I remembered reading a book called “The Skunk Works” and the F117 fighter and the phrase Kelly Johnson or Ben Rich used when it came to the United States Air Force fascination with missiles. he commented…”If the missiles did as advertised, they would be called “hittles” not Missles”. This prompted the development of the Stealth fighter.
The United States Military had this fascination with Missiles hoping to find the single thing that would shoot down the enemy plane and make it easier than dog fighting. Unfortunately it took Vietnam before they really started dog fighting and not super reliance on technology.
The United States military does not like to talk about the Battle of Palmdale. It is undoubtedly one of the most embarrassing American military defeats in history – and it happened right over U.S. soil.
Although not a single soul was lost, over 1,000 acres of American land was destroyed, the military was left embarrassed, and several Americans nearly perished in their own homes and vehicles.
All of this from a single enemy who could not even shoot back. This formidable foe was never defeated, or even damaged, by the American military.
Who was this foe, and why did the United States military so thoroughly fail to defeat it?
The Cold War arms race between the United States and the Soviet Union requires little introduction: the two superpowers of the world constantly wanted to ensure they had a military advantage over the other in the case of conflict.
One element of this race was the development of guided air-to-air missiles in the 1950s.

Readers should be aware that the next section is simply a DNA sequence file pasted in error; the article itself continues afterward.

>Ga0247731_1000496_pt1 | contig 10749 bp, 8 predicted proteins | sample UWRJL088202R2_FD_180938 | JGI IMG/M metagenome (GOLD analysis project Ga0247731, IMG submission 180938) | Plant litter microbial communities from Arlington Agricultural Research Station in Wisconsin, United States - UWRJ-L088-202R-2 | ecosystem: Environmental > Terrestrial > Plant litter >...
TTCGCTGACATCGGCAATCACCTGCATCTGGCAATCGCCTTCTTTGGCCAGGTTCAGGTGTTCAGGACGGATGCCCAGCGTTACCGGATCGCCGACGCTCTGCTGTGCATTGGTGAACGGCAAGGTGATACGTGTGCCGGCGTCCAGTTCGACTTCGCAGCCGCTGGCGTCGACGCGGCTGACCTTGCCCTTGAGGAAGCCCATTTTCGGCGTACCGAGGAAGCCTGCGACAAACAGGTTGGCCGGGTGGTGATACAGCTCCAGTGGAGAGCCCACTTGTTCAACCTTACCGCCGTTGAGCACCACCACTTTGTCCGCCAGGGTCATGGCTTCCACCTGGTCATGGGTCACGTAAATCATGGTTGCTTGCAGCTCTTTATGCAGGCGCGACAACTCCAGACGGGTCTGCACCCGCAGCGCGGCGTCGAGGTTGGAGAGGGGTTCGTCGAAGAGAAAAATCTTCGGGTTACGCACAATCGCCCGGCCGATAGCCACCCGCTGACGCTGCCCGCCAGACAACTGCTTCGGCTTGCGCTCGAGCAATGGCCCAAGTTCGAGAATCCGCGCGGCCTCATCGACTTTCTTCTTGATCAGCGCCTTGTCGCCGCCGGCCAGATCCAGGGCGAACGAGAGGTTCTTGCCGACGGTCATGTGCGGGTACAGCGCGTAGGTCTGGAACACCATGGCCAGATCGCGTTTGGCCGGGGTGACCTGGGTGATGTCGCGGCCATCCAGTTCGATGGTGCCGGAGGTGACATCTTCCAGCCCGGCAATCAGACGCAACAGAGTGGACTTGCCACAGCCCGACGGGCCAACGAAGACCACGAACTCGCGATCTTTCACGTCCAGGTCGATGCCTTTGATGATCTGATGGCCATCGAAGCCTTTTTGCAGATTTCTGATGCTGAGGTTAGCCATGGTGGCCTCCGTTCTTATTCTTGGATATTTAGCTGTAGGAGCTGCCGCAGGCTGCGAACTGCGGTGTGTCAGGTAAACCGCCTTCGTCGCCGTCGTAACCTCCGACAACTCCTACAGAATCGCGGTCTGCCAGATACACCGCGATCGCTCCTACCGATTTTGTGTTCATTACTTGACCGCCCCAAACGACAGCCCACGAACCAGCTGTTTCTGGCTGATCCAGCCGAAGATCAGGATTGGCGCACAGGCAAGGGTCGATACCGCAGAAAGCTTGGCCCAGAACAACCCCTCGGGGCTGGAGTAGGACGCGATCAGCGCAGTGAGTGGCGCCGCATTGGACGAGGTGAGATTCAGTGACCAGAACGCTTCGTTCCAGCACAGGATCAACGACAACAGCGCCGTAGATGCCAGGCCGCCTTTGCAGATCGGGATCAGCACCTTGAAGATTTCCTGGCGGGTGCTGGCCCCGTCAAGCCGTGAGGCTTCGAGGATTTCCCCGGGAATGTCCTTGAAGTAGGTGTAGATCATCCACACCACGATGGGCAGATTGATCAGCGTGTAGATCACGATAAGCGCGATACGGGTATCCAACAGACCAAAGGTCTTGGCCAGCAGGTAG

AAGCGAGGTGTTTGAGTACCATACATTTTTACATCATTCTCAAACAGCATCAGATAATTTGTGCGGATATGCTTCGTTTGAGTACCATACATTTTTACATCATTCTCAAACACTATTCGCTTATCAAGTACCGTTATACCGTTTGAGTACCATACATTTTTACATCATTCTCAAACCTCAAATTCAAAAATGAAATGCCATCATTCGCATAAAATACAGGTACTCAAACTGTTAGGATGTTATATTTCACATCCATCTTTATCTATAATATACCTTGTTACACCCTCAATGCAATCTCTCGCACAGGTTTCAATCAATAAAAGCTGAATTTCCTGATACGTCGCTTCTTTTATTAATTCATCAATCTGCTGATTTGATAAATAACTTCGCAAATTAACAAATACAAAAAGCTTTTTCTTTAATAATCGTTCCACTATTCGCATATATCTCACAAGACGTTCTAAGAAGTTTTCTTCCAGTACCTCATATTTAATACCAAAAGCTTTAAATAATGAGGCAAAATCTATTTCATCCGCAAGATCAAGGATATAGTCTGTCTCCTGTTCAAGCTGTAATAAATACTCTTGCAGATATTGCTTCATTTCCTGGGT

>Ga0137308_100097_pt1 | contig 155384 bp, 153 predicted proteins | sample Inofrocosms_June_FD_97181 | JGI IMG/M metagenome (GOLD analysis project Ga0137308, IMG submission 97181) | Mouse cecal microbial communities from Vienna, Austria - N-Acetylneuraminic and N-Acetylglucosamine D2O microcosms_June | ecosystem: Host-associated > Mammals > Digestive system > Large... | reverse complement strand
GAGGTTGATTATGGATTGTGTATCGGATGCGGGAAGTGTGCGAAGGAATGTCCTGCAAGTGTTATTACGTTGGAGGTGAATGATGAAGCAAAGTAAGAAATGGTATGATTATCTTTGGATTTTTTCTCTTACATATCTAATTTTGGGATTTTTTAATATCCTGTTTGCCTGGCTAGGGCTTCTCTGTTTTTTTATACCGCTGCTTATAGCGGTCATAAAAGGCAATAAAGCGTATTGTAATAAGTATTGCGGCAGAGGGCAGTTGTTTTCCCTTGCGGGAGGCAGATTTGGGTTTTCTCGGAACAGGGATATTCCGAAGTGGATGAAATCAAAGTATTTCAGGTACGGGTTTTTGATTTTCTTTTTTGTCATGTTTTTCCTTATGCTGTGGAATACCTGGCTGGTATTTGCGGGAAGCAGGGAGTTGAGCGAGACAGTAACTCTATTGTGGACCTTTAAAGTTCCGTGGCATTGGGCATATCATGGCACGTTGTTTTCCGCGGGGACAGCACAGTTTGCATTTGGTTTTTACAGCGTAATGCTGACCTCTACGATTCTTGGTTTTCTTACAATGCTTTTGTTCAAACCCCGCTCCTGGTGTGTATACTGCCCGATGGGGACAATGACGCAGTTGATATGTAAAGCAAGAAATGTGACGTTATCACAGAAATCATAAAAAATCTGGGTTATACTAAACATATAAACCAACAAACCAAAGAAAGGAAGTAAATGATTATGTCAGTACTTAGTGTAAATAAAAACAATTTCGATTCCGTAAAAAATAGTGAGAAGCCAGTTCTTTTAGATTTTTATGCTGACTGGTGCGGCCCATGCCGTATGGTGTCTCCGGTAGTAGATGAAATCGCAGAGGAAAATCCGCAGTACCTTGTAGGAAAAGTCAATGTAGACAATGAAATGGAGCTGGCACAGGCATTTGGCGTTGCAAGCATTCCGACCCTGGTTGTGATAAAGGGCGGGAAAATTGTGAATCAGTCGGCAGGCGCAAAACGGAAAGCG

The United States seemingly won this race, with the Air Force and Navy introducing missiles on their fighters in 1956, a year before the Soviets. However, these missiles needed extensive testing and were severely flawed.
By 1956, in the late stages of testing, live fire tests became necessary. These were conducted against remote-controlled planes (“drones”), including the Grumman F6F-5K Hellcat.
Although the Hellcats were well-regarded during World War 2, they were obsolete by 1956, and this made them great practice targets.
On August 16, 1956, one of the Hellcat drones was launched from Naval Air Station Point Mugu in California. It was painted bright red to make it an easier target for the Navy which was to take it down with their new air-to-air missiles.
However, the drone had other plans. The Hellcat broke from its course early in the mission. Instead of heading over the ocean, it took a turn towards Los Angeles and continued to climb in altitude.
For some reason, the drone was no longer responding to its controls. In response, the Air Force scrambled two fighters to take it down using unguided air-to-air rockets.